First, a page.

Analysis of root-knot nematode early infection events in tomato colonized by the arbuscular mycorrhizal fungus Glomus mosseae
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Vos, C.; Elsen, A.; Panis, B.; Carpentier, S.; Guillier, C.; Dumas-Gaudot, E.; De Waele, D. -2011-Analysis of root-knot nematode early infection events in tomato colonized by the arbuscular mycorrhizal fungus Glomus mosseae IN Working Group "Multitrophic Interactions in Soil" . Proceedings of the meeting at Cordoba (Spain), 4-7 Apr. 2011. (Landa, B.B. et al (eds.))-IOBC-p. 155-158
Permanent link to cite or share this item: http://hdl.handle.net/10568/42354
External link to download this item: http://www.iobc-wprs.org/pub/bulletins/bulletin_2011_71_table_of_contents_abstracts.pdf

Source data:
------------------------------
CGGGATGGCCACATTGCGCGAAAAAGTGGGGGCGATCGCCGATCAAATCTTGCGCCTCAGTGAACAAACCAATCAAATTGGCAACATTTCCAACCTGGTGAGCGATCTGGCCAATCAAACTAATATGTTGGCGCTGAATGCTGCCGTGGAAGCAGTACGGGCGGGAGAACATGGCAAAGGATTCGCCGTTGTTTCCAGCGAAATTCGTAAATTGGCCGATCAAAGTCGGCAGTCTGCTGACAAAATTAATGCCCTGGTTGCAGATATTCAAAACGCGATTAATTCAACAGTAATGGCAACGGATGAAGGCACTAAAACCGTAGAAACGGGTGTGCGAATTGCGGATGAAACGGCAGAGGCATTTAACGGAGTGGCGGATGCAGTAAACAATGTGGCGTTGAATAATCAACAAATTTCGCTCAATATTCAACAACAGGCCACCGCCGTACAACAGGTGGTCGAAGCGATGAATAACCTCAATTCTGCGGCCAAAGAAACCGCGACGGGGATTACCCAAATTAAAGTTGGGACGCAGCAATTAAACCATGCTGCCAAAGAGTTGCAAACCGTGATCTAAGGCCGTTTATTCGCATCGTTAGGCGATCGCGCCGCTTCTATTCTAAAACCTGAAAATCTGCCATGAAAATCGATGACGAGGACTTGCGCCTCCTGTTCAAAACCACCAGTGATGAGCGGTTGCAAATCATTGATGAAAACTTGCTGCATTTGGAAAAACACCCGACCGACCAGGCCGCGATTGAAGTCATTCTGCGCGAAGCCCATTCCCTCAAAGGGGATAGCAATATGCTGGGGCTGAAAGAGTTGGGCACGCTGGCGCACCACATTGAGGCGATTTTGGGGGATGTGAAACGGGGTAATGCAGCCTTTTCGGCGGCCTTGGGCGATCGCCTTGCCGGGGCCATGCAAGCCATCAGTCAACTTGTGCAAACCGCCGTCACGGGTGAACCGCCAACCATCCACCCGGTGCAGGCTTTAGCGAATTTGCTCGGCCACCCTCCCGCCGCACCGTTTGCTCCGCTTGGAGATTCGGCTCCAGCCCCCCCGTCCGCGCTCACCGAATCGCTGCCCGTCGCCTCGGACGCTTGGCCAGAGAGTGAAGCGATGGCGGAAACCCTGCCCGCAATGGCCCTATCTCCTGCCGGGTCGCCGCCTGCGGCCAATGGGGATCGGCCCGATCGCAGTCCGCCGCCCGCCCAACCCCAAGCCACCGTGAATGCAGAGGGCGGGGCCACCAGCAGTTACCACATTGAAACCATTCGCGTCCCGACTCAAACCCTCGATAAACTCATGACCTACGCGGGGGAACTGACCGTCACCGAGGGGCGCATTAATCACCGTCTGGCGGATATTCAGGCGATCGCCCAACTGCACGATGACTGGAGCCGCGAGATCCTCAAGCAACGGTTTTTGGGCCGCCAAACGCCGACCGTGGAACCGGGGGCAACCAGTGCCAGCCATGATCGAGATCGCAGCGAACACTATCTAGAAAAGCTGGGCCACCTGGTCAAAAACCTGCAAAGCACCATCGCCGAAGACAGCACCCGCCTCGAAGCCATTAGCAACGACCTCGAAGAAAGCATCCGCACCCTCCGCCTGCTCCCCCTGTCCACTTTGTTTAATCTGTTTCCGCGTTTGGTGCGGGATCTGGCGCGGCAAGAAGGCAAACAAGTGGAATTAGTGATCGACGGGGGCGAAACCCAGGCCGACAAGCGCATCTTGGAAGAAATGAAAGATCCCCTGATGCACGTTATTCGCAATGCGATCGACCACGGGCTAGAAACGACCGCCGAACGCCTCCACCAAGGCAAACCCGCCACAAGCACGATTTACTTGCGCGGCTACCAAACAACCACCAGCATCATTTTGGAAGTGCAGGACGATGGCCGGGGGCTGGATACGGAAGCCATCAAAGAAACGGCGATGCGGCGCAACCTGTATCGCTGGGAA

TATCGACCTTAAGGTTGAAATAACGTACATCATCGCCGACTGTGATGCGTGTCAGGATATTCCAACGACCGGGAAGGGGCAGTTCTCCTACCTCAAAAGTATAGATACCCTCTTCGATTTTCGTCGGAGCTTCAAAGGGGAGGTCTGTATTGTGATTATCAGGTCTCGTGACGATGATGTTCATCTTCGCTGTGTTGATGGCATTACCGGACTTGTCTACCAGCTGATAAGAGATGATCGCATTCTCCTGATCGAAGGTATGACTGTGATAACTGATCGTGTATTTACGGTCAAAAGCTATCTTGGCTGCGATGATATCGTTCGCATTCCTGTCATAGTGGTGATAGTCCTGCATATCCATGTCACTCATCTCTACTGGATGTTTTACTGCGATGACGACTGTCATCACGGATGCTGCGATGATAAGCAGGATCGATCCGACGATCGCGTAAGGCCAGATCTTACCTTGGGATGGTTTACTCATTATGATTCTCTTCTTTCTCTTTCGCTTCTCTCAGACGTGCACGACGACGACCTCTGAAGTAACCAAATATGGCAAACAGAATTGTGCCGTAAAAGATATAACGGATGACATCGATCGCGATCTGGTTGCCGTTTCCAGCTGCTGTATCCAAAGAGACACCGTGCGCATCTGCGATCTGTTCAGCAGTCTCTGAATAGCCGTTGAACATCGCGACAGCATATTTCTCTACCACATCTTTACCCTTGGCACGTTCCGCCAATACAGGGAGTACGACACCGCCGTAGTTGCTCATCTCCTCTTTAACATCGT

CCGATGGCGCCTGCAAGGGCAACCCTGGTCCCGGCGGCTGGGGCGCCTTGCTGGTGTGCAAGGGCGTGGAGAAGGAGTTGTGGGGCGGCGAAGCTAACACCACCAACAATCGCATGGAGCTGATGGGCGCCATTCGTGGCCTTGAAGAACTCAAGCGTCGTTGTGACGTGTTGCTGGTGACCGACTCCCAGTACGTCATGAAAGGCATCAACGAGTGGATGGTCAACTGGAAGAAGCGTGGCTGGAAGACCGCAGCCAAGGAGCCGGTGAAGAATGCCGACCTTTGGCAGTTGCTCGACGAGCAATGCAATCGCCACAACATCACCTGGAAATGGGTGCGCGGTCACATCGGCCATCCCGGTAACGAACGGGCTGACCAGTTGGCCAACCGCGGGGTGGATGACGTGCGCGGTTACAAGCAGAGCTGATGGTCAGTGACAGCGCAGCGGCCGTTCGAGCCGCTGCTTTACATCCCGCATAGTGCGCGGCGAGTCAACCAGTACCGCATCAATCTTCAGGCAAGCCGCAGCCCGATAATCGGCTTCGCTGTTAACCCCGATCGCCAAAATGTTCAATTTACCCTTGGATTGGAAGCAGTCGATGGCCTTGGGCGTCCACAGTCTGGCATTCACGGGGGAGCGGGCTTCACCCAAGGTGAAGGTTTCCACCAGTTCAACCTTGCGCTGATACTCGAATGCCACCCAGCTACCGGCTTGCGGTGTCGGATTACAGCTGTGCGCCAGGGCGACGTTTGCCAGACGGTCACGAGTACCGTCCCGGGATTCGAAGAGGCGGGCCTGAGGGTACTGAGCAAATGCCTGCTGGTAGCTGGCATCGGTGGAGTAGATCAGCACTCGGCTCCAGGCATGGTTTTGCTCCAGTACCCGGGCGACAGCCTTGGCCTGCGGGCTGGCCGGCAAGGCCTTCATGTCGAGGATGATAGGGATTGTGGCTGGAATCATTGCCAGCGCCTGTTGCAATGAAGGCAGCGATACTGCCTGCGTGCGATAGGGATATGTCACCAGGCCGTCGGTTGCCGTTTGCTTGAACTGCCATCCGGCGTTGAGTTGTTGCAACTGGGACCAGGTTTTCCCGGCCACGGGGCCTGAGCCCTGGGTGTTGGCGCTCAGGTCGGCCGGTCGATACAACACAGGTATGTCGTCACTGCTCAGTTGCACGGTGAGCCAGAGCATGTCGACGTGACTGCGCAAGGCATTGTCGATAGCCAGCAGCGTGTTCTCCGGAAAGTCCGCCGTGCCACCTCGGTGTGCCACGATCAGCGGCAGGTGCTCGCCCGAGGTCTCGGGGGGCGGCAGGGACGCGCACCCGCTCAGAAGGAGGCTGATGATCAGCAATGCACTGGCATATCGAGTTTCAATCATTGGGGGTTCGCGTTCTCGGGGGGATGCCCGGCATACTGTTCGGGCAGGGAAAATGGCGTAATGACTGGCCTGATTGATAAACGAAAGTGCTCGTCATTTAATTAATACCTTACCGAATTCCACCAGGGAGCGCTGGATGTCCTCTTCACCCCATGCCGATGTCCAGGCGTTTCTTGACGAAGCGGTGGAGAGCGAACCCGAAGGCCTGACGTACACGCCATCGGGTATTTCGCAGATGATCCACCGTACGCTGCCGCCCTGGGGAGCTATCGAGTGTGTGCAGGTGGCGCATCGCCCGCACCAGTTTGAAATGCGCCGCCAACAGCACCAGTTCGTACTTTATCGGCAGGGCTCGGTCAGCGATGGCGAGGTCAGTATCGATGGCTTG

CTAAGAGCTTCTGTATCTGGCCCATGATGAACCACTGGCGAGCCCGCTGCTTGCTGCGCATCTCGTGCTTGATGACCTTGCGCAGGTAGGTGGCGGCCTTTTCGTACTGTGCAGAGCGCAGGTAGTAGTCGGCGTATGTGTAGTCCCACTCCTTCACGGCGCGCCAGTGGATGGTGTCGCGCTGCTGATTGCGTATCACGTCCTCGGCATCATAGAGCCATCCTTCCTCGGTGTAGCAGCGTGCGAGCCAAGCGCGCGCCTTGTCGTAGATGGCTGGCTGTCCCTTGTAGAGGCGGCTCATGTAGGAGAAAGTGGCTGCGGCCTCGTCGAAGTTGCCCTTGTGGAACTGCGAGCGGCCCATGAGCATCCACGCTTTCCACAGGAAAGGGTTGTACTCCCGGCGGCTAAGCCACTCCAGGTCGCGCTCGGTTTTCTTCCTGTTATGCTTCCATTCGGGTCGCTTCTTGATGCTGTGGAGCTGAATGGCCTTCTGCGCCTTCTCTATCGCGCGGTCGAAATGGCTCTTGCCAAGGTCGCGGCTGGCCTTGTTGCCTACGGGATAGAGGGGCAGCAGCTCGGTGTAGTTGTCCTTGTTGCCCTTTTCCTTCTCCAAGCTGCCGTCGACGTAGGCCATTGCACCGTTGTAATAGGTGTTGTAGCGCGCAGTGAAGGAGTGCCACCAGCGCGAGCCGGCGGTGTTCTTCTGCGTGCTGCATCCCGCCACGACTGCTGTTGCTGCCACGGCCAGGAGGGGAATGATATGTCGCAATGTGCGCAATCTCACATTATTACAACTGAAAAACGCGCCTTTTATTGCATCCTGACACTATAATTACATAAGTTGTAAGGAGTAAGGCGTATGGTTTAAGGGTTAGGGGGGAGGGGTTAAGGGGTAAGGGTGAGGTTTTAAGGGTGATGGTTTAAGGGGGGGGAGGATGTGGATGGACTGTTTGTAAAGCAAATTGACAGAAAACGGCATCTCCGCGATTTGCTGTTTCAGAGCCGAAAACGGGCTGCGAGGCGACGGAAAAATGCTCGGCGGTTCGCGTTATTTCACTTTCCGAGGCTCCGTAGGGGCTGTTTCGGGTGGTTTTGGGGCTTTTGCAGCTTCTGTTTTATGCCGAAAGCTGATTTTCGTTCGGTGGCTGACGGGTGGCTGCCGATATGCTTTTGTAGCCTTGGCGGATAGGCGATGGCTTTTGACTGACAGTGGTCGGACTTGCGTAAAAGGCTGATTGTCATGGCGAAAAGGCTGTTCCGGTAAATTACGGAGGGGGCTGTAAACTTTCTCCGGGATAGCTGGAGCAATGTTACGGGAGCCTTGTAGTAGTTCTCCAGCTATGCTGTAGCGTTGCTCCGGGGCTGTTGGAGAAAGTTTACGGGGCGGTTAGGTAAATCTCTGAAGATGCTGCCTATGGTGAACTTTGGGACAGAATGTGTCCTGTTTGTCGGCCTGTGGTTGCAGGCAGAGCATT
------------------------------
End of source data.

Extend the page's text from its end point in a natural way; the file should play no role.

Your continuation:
Arbuscular mycorrhizal fungi (AMF) are obligate root symbionts colonizing the majority of vascular plants on earth. The fungi receive photosynthetic carbon from their host, while the plant benefits from improved water and nutrient uptake, resulting in enhanced growth and survival. In addition, AMF have been shown to reduce the occurrence and impact of several soil pathogens including plant-parasitic nematodes on a wide range of agricultural crops. A wellestablished AMF-colonization is a prerequisite for AMF-induced biocontrol against nematodes, both locally and systemically. Apart from these observations however, the defense mechanisms involved have rarely been investigated for AMF-nematode interactions. Our experiments indicate that the presence of the AMF Glomus mosseae reduces root-knot nematode infection, and already influences the nematode Meloidogyne incognita in its early stage of plant infection. In order to understand the underlying mechanisms of this effect, we are undertaking an in-depth study by monitoring the AMF-plant-nematode interaction during early root-knot nematode infection.